Observational studies and clinical trials have shown that adherence to the Dietary Approaches to Stop Hypertension (DASH) diet is associated with improved cardiovascular health and cardiovascular disease (CVD) risk in adults and youth.1, 2, 3, 4 Youth with diabetes are at an increased risk of developing CVD.5 In a cross-sectional analysis, the SEARCH for Diabetes in Youth Study (SEARCH) previously reported that consumption of a more DASH-like diet was inversely related to CVD risk factors including hypertension, total cholesterol, low-density lipoprotein, low-density lipoprotein/high-density lipoprotein ratio and hemoglobin A1c (HbA1c).6, 7 The DASH diet emphasizes fruits, vegetables, low-fat milk products, whole grains, fish/poultry/nuts, lean red meats and limited intake of sugar and sweets, resulting in low-saturated fat, cholesterol, total fat and sodium intake.8 Thus, good adherence to the diet plan equates to a higher dietary quality. A few studies have examined the association of a DASH-like diet and hypertension in youth and adolescents;7, 9, 10, 11 however, no study has examined several CVD risk factors and DASH prospectively in youth with or without diabetes. This study investigated whether change in a DASH diet score was associated with change in CVD risk over multiple time points.


SEARCH is an ongoing multicenter study of physician-diagnosed diabetes mellitus in youth aged <20 years at diagnosis beginning in 2001. Study design details have been published.12 The study has been approved by all participating local institutional review boards. The sample included data from an initial (baseline) visit and two subsequent follow-up visits targeting 12 and 60 months. Follow-up visits were, on average, 14.7 months after the initial visit (s.d.=3.1 months; range=6–26 months) and 62.9 months (6.3 months; range=29–87 months), respectively.

Data collection followed SEARCH standardized protocols.6, 7, 12 Cardiovascular risk measures included diastolic blood pressure (BP), systolic BP, HDL, low-density lipoprotein, total cholesterol, triglycerides, HbA1c, waist circumference and body mass index calculated as weight per height2 (kg m−2) and converted to body mass index-Z score.6 DASH adherence was assessed with an index score ranging from 0 to 80 comprised of the sum of meeting recommendations on eight food groups (grains, vegetables, fruits, dairy, meat, nuts/seeds/legumes, fats/oils and sweets) based on the SEARCH 85-item food frequency questionnaire.6, 7 A maximum score of 10 could be achieved for each food group when the intake met the recommendation and lower intakes were scored proportionally. Previous reports describe diet intake according to DASH food groups and illustrate the scoring algorithm.6, 7 Food groups were created by either collapsing food items on the basis of their major components or by disaggregating composite foods into constituent foods. Duration of diabetes, age, gender, race/ethnicity, income, study site, height, weight, waist circumference and physical activity was also obtained for each participant based on SEARCH protocols.6, 7, 12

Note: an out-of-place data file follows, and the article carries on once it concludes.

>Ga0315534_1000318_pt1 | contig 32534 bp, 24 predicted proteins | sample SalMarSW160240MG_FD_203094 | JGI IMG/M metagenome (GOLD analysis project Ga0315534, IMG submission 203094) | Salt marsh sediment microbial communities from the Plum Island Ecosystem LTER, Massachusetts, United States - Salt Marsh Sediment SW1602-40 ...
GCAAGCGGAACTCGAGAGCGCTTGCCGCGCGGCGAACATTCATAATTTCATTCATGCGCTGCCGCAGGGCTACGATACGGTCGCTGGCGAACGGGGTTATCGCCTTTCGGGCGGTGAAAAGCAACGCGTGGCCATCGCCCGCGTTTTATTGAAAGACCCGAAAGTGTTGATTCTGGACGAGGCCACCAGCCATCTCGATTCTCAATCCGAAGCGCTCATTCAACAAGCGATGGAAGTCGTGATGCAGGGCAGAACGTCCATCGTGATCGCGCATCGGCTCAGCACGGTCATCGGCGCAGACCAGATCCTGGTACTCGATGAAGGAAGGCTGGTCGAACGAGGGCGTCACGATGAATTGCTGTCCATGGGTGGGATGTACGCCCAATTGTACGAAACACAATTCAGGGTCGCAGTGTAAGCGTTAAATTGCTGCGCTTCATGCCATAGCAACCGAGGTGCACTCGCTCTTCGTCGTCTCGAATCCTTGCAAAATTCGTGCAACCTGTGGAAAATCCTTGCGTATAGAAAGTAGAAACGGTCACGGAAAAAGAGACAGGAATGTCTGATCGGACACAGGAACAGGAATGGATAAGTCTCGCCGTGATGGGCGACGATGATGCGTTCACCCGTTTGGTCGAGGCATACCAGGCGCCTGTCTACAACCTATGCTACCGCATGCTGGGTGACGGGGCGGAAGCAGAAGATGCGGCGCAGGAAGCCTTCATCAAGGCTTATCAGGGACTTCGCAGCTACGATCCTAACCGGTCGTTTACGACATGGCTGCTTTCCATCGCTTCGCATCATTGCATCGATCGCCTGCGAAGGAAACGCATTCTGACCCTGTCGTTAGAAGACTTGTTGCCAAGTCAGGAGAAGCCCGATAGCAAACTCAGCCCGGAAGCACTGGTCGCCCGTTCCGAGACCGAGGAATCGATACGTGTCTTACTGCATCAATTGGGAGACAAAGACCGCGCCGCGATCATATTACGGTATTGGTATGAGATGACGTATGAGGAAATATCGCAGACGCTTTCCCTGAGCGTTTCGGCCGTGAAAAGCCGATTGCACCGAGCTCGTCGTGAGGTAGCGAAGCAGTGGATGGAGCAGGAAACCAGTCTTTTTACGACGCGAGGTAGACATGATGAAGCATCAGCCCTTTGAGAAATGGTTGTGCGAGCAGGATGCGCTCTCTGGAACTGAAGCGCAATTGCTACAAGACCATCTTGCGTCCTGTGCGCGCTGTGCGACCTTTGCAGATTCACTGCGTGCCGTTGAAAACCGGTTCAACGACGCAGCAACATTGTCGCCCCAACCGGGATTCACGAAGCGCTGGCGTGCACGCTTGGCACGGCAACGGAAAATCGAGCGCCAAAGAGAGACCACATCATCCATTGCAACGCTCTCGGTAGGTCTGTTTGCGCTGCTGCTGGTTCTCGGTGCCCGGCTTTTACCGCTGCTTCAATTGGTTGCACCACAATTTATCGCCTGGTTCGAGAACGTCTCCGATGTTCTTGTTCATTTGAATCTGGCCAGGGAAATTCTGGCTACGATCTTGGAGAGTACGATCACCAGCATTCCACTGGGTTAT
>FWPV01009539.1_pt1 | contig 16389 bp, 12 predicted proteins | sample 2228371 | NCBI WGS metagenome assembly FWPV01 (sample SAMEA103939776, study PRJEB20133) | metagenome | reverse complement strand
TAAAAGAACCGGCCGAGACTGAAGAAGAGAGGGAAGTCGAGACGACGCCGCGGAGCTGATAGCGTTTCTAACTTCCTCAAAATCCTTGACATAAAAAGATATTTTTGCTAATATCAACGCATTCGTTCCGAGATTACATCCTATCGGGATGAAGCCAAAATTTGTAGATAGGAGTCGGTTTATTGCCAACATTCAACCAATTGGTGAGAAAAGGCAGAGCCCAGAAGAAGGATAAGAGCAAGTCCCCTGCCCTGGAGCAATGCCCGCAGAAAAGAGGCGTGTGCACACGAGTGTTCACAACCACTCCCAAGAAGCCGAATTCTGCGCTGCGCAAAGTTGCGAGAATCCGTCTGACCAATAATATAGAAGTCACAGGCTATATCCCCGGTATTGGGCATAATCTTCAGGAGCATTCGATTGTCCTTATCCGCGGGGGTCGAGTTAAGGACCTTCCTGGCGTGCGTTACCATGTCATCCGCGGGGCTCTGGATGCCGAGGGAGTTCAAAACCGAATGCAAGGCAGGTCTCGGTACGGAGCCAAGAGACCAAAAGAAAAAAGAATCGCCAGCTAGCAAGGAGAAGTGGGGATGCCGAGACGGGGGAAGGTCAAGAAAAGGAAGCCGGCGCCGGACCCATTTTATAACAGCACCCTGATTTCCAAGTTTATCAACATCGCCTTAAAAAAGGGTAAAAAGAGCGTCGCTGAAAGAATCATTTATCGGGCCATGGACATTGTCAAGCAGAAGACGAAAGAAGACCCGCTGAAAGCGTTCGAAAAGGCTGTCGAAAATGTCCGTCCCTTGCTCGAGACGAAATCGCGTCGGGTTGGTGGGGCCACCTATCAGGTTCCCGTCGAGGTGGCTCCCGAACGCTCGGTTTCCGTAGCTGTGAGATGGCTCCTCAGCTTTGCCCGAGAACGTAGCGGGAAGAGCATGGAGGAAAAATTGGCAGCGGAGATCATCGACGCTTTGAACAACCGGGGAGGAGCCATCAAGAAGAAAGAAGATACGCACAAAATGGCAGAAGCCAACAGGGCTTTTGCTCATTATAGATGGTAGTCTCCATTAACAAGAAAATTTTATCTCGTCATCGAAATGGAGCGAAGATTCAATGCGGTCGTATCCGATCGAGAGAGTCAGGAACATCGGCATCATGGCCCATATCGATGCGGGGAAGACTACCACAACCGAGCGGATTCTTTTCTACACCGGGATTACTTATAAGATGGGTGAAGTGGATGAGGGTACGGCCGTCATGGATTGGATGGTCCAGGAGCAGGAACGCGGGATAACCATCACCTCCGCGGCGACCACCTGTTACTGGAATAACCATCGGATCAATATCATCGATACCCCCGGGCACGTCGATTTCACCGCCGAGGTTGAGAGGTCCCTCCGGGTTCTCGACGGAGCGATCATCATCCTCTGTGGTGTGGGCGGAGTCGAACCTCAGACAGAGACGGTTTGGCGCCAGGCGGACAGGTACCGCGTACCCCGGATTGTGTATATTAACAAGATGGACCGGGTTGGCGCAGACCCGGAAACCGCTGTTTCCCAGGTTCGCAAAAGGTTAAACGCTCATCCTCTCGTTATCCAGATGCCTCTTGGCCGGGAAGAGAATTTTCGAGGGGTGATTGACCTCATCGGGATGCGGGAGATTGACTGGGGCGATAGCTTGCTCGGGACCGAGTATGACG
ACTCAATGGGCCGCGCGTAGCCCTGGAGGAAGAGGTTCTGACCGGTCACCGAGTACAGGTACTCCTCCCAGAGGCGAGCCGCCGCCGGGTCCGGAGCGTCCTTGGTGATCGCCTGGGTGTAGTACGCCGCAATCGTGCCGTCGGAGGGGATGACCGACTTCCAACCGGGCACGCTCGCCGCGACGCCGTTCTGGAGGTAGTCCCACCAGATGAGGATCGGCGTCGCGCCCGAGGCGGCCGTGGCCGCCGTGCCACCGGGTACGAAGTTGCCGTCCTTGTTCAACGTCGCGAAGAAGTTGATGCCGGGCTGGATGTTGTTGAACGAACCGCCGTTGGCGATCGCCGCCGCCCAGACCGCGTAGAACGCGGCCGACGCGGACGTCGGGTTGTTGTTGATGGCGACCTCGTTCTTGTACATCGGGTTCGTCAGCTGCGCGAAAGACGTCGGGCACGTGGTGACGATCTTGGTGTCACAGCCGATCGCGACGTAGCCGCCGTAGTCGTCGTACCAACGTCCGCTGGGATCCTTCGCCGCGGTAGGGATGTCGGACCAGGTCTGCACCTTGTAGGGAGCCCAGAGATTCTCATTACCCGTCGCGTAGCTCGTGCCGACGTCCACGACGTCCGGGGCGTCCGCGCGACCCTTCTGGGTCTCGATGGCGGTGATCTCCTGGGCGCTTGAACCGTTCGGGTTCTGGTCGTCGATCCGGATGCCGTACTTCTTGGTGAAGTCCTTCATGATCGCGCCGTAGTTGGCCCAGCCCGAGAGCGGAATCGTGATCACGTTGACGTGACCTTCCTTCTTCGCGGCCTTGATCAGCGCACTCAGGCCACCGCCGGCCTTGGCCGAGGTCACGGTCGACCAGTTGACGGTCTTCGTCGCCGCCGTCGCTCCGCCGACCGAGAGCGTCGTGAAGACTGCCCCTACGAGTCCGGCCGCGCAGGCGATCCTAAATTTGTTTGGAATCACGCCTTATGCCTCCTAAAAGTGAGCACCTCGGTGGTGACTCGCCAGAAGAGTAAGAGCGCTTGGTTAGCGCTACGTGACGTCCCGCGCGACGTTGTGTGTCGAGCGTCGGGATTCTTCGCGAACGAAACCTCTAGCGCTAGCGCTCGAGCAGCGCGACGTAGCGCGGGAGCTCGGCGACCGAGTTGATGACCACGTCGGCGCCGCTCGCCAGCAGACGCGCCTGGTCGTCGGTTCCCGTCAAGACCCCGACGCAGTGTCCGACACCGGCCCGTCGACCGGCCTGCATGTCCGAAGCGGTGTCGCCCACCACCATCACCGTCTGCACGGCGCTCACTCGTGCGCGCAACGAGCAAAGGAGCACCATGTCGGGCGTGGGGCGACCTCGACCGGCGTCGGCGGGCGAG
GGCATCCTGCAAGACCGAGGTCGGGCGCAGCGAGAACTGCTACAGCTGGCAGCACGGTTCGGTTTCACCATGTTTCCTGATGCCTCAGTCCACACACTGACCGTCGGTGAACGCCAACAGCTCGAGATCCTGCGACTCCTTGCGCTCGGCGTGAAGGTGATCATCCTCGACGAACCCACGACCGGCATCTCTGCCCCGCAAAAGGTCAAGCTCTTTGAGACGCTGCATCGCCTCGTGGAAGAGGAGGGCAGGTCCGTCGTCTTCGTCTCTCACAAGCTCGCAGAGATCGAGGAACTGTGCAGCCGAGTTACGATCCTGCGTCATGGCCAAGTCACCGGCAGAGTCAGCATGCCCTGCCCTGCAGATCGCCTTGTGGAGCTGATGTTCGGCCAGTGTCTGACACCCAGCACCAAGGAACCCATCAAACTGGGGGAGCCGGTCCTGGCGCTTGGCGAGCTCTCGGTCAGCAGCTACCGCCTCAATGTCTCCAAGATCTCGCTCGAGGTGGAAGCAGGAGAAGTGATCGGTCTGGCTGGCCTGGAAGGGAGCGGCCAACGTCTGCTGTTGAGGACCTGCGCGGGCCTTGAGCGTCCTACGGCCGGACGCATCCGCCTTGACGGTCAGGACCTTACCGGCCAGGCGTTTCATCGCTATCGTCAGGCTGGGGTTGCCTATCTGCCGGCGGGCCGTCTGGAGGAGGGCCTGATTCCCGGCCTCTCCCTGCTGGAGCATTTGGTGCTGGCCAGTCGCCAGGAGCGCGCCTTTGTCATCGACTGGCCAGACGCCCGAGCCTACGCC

This analysis was restricted to youth whose diabetes was first diagnosed in 2002–2005, were 10 years of age (n=1386), had diabetes for at least 6 months at their initial visit (n=1014) and had completed a baseline food frequency questionnaire. Of the 969 participants who met these criteria, youth were also excluded sequentially for missing CVD-related measures (n=130) and those fasting <8 h at any visit (n=42).

The final sample consisted of 797 participants. Of the 617 youth with type 1 diabetes, 278 had a complete 12-month follow-up visit (i.e. including diet information) and 231 had a complete 60-month follow-up visit. A total of 65 and 53 participants, respectively, had complete follow-up visits of the 180 youth with type 2 diabetes.

Statistical analyses